* if your soil is sandy, multiply the number of pounds given by the table times two thirds or 2/3.
* if your soil is clay, multiply the number of pounds by 1.5

For example: Assume that your soil is clay; that your current pH is 7.0 and that you want to lower the pH down to 6.0. Procedure: (a) under the "Present PH" Column, look up 7.0 and read what the table says to the right under a column whose title is "6.0". (b) The table that says you will need 2 pounds per 100 sq ft to bring the pH down from 7.0 to 6.0. (c) But because you have clay soil in this example, the amt needs to be tweaked upwards to: 2 x 1.5 = 3 pounds per 100 sq feet. If the amendment that you are using says on the product label to apply it at rates of 1.5 pounds per 100 sq feet every two weeks, apply 1.5 pounds per 100 sq feet today and then amend the soil again in two weeks.

If you use aluminum sulphate instead of Sulphur, make one last tweak: (d) multiply the result in "c" times 6.9 in order to get 3 * 6.9 = 20.7 pounds of aluminum sulphate per 100 sq ft. That is "the bottom line," the amt someone would need to mix to his/her soil in order to bring the Ph of clay soil from 7 to 6.0 using aluminum sulphate.

The reaction that lowers the pH using elemental Sulphur is a biological reaction that produces sulphuric acid from the Sulphur, oxygen, water and soil bacteria. As such, do not expect instant/immediate results. Water the soil the night before and after amending it. Aluminum sulphate reacts chemically to produce sulphuric acid so the soil acidifies somewhat faster and watering before and after applying a/s is very important.

Other notes:

* Aluminum is a key ingredient in turning the hydrangeas blue. If your soil lacks high enough levels, you will not get blue by amending with elemental Sulphur; you have to use aluminum sulphate instead of plain Sulphur. Only a soil test can tell you if your soil has adequate levels of aluminum. But you can try adding Sulphur by itself and see what happens. My shrubs in alkaline soil produce blues with Sulphur only so that tells me that aluminum in my soil is in good supply. Hint: recycle the aluminum in your dried blooms back into the ground as mulch.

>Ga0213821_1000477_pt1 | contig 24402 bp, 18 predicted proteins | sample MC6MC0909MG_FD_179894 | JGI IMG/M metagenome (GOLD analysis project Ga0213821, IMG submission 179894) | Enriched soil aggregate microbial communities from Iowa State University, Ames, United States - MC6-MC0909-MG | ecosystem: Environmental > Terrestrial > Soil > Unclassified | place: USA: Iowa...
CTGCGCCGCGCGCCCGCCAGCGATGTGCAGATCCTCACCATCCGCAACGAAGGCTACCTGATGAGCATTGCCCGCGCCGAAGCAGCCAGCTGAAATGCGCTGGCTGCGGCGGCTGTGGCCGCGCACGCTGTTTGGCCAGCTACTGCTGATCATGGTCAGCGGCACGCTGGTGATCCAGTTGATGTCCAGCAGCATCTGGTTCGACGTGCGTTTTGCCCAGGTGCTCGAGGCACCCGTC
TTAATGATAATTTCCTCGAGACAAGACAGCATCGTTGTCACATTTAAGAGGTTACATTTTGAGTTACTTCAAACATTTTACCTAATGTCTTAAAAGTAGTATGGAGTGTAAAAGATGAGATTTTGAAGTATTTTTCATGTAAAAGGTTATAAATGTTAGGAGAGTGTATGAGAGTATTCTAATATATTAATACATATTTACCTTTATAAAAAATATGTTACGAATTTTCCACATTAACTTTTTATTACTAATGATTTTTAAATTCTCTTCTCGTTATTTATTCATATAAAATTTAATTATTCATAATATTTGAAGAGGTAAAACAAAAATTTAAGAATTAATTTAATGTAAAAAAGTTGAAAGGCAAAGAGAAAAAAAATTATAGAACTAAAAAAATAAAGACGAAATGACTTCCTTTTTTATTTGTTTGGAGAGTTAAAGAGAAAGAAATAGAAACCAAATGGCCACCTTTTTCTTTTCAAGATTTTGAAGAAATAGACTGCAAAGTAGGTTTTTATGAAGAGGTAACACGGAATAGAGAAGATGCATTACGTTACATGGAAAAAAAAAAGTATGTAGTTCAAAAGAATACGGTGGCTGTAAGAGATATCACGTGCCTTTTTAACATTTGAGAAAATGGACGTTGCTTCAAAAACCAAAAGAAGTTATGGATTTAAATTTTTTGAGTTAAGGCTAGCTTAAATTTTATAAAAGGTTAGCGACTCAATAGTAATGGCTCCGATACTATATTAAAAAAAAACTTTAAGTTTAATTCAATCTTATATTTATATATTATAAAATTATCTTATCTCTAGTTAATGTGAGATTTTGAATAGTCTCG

* Soil pH Levels above 6 to 6.2 begin to inhibit absorption of aluminum.

* Use fertilizer amendments with little phosphorus. In large amounts, phosphorus also inhibits aluminum absorption in acidic soil, which is why people who really want to get pink hydrangeas also apply triple superphosphate.

* To facilitate the absorption of aluminum, you can also maximize potassium levels since high levels of potassium help the plant absorb more aluminum.

* The next time you check your soil acidity, get a new reading and re-use the table again to see how much you need to maintain the pH level you want from whatever newer lower level you have. This second time around, you will need a smaller amount per 100 sq ft to maintain your pH Level.

Does that help?

Here is a link that might be useful: Clemson University's Table

    Bookmark   October 28, 2007 at 1:07PM
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I have taken the necessary steps to change soil conditions. My question is, will anticipated color change occur in existing buds and blooms, or must I wait for new buds before seeing any blue? Also, about how long does this take, and does exposure to sunlight make any difference? Kind thanks, Nancy

    Bookmark   July 22, 2014 at 7:31AM
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It takes time to adjust pH and make the nutrients available to the plants. One should generally figure on about 6 months so add pH adjusting supplements in fall for the next season's flower color.

And it is important to understand that whatever you do to adjust pH will not be a permanent fix. IOW, you will have to repeat the process routinely.

    Bookmark   July 22, 2014 at 4:18PM